On November 30, 2016, In a letter, dozens of scientists with expertise in ecology, genetics and other areas relevant to wolf conservation have urged the U.S. Fish and Wildlife Service to promote, not curtail, red wolf recovery. More.
On December 07, 2016, Ranking Member Raúl M. Grijalva (D-Ariz.) and eight other key Democratic Members of Congress sent a letter to Interior Secretary Sally Jewell calling on her to override the U.S. Fish and Wildlife Service’s (FWS) recent decision to eliminate its recovery program for red wolves. The letter points out that the decision was made despite scientific consensus that red wolf recovery can succeed if the agency continues and amplifies its existing efforts. More.
On December 8, 2016, Wolf Conservation Center, Animal Welfare Institute, Center for Biological Diversity, Endangered Species Coalition, South Florida Wildlands Association, Wildearth Guardians, and Wildlands Network file a petition with the federal agency seeking an updated recovery plan for critically endangered species.
On January 19, 2017, In a letter, USFWS Southeast Regional Director Cynthia Dohner pledged to prepare an updated recovery plan in 2018 for the rapidly dwindling population of wild red wolves. The Service explained that a revised recovery plan will incorporate new information about red wolves, including a “species status assessment” to be prepared by October.
On May 23, 2017, USFWS publishes its proposed rule, Endangered and Threatened Wildlife and Plants; Nonessential Experimental Population of Red Wolves (Canis rufus) in North Carolina, to revise the existing nonessential experimental population designation of red wolves in North Carolina under section 10(j) of the Endangered Species Act to allow significant changes in the size, scope, and management of the current red wolf recovery program. The 60 day comment period closed July 24, 2017.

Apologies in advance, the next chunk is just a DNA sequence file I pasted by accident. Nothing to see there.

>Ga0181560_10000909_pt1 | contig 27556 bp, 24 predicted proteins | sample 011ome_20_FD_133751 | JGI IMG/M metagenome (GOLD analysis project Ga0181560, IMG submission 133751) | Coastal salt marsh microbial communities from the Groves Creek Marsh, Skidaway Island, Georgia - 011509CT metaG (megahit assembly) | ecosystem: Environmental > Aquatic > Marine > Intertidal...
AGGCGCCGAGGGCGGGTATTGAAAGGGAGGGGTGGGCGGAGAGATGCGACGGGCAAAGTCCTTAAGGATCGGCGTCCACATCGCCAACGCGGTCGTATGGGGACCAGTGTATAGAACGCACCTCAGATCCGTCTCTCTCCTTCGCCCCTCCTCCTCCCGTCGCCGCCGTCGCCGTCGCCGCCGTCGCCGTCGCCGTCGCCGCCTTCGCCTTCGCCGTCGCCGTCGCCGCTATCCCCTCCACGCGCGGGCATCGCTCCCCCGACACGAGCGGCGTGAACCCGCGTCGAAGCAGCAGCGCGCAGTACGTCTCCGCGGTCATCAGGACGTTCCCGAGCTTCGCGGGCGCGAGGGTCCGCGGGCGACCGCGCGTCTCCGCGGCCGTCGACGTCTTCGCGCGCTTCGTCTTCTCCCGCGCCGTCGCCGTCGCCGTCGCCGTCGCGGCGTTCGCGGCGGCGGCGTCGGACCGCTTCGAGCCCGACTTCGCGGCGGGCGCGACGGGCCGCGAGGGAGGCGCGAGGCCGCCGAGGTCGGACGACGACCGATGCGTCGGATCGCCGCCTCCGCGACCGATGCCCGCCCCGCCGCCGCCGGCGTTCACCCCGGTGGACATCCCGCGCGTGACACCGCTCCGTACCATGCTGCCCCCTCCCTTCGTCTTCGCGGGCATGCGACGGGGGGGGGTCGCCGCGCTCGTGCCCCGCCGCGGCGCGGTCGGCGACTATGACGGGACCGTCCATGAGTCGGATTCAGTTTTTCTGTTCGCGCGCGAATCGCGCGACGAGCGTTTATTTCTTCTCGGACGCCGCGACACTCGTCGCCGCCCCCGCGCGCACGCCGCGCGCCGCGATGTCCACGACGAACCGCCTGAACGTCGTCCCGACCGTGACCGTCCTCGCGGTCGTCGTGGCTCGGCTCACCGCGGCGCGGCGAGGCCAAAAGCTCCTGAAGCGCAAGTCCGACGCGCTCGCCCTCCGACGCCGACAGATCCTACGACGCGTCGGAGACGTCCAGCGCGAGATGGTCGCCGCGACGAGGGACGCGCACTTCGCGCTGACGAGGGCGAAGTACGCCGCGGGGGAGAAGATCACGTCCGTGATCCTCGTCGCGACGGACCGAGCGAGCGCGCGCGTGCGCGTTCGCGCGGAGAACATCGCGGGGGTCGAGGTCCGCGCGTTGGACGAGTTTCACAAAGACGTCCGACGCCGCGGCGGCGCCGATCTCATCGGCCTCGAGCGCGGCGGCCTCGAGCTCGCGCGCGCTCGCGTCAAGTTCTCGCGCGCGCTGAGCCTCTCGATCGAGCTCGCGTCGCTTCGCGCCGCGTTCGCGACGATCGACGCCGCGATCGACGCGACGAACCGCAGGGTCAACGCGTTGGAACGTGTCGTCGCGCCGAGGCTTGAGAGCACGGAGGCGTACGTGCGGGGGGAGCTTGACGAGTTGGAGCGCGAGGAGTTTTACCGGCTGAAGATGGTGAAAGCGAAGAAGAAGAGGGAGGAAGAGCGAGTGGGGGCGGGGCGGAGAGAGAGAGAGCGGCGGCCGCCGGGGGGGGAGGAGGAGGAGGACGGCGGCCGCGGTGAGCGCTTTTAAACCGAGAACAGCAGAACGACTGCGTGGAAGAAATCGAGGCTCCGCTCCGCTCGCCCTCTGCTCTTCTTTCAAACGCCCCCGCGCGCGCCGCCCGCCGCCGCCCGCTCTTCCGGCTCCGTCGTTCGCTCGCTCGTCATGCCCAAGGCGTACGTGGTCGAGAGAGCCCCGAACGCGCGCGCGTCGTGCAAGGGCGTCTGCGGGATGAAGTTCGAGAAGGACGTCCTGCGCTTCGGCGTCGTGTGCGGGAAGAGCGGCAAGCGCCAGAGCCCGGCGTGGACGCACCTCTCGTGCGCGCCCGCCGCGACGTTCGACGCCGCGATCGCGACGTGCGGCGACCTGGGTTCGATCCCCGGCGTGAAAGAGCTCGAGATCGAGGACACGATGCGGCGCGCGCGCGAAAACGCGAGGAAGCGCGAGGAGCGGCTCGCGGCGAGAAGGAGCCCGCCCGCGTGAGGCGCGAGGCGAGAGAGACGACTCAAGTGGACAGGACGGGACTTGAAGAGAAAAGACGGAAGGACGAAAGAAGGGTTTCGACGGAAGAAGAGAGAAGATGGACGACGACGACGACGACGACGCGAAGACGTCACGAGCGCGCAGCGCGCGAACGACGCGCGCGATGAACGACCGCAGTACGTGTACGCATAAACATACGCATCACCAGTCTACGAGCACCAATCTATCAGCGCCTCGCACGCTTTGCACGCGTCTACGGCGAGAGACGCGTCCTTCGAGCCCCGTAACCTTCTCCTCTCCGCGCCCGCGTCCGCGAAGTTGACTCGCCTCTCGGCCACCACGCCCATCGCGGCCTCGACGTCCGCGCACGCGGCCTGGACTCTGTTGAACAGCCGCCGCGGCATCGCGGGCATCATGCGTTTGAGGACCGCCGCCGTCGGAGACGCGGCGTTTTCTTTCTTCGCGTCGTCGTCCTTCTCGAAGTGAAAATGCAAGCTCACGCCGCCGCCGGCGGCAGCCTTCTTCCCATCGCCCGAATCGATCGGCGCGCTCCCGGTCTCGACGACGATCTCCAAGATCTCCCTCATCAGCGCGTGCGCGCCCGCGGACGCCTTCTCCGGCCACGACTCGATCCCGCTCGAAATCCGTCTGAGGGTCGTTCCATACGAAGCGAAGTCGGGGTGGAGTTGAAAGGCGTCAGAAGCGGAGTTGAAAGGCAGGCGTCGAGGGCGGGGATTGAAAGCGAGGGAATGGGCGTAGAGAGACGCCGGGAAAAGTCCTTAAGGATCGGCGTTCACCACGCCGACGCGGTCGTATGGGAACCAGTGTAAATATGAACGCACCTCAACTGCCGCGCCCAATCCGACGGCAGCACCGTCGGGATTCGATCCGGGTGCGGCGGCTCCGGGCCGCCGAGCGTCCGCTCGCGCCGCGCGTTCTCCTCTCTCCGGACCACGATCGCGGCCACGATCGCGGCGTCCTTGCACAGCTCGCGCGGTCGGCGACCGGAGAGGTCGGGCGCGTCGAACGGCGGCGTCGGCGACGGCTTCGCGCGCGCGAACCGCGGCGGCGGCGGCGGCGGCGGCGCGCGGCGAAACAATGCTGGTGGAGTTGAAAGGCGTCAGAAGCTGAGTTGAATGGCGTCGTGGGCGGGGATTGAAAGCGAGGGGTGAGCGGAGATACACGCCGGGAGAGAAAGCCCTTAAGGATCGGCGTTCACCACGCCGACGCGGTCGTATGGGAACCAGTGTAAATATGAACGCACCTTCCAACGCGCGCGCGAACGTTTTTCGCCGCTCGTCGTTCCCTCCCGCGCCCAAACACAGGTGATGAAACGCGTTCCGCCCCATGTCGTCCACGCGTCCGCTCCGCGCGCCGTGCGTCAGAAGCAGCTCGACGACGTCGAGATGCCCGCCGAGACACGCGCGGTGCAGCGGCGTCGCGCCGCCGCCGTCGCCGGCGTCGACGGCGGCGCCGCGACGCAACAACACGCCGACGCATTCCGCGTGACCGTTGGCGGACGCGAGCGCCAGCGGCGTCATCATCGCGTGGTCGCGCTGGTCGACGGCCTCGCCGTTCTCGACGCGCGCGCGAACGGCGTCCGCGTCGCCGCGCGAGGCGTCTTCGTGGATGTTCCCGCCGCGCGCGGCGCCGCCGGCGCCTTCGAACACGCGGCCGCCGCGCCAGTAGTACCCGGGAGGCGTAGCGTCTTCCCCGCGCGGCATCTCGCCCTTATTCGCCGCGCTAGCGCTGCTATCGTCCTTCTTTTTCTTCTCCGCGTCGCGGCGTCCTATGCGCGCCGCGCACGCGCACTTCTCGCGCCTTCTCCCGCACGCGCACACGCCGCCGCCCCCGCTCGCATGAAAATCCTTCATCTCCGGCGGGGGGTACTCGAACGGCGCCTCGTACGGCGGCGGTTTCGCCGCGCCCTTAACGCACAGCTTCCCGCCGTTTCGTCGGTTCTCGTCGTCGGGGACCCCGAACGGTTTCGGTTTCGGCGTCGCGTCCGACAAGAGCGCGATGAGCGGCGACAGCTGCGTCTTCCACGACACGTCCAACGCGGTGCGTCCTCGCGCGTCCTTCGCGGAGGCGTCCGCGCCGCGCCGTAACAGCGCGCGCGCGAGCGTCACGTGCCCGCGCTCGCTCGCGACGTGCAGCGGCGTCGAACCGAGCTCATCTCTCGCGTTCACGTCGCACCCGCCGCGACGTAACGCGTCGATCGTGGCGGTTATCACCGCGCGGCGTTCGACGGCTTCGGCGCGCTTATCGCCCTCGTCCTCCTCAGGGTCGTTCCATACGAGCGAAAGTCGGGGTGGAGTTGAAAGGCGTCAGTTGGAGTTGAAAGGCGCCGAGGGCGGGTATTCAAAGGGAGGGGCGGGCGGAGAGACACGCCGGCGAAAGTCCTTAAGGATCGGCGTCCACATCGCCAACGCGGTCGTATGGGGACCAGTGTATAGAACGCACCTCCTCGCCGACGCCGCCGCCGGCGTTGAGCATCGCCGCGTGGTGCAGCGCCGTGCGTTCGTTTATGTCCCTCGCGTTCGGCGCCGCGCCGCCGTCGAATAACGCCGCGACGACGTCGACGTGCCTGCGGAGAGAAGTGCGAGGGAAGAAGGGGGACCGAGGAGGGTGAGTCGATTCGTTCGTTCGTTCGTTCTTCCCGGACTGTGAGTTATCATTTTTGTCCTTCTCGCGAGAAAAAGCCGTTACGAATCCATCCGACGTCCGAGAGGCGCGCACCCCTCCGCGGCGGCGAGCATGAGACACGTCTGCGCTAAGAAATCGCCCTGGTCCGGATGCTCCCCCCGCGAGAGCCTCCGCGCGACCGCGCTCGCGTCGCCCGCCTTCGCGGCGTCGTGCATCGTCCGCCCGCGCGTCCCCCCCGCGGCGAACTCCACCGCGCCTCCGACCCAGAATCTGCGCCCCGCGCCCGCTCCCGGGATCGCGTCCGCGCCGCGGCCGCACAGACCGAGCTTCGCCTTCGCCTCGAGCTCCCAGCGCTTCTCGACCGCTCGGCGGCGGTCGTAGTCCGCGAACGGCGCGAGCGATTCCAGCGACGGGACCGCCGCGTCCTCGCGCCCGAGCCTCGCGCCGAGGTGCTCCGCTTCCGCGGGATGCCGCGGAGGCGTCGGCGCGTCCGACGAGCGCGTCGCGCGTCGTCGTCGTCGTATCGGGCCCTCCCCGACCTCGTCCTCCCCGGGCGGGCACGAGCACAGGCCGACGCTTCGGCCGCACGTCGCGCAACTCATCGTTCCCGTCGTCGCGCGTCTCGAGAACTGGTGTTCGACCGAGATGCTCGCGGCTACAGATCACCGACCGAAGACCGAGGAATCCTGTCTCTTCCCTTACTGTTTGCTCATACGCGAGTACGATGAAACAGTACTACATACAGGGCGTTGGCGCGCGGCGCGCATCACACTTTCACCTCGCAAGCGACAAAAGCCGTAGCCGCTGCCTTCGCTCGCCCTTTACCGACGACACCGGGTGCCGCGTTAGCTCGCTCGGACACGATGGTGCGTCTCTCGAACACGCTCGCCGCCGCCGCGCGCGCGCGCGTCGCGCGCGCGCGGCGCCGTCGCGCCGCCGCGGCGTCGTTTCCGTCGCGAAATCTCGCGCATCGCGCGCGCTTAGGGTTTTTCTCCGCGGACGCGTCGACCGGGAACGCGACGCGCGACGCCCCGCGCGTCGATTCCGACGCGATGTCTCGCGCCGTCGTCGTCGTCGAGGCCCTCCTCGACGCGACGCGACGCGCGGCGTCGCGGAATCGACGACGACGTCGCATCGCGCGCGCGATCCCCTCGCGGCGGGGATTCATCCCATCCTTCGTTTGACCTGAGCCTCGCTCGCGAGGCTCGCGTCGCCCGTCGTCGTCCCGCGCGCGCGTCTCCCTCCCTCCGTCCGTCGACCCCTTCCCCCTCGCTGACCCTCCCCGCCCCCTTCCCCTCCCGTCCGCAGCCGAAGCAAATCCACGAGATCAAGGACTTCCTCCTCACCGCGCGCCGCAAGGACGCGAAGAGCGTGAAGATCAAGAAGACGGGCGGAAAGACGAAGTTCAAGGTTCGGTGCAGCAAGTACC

On April 24, 2018, USFWS releases its Species Status Assessment (SSA) and five-year review for the critically endangered red wolf.
On June 28, 2018, USFWS release its notice of intent to propose to replace the existing regulations governing the nonessential experimental population designation of the red wolf (Canis rufus) under section 10(j) of the Endangered Species Act, as published in the Federal Register (Docket No. FWS-R4-ES-2018-0035). USFWS invited the public to comment via the federal register over a 30-day period ending July 30, 2018. Find talking points and additional resources here.
Via its proposal, USFWS recommended revising the 10(j) rule using its preferred alternative management action (“Alternative 3”) to:
- Reduce the Red Wolf Experimental Population Area (RWEPA) by 87% (6,500 km2 to 825 km2) by restricting the North Carolina Nonessential Experimental Population (NC NEP) to Alligator River National Wildlife Refuge (ARNWR) and Dare County Bombing Range;
- Reduce the NC NEP by 90% (150 wolves to 15 wolves) by managing a small group of red wolves on federal land in Dare County;
- Allow the legal take of red wolves that traverse off federal lands in Dare County by removing all prohibitions on the take of wolves on private and state lands;
- Re-implement the Red Wolf Adaptive Management Plan (RWAMP) to manage a small group of wolves on ARNWR and Dare County Bombing Range as a propagation site for future reintroductions.
July 18, 2018, In an effort to broaden awareness and understanding for the red wolf recovery effort in North Carolina and the implications of USFWS’s proposed rule, the Wolf Conservation Center extended a free webinar with Joseph Hinton, Ph.D.,ECOLOGY, MANAGEMENT, AND RECOVERY OF RED WOLVES IN EASTERN NORTH CAROLINA
July 31, 2018, In a letter sent to the USFWS, North Carolina Gov. Roy Cooper urged the agency to recommit to red wolf recovery by maintaining the current five-county conservation area for the endangered species.
Red wolves remain among the world’s most endangered species. The current estimate puts the only wild population of red wolves at their lowest level (30-35) since the late 1990s.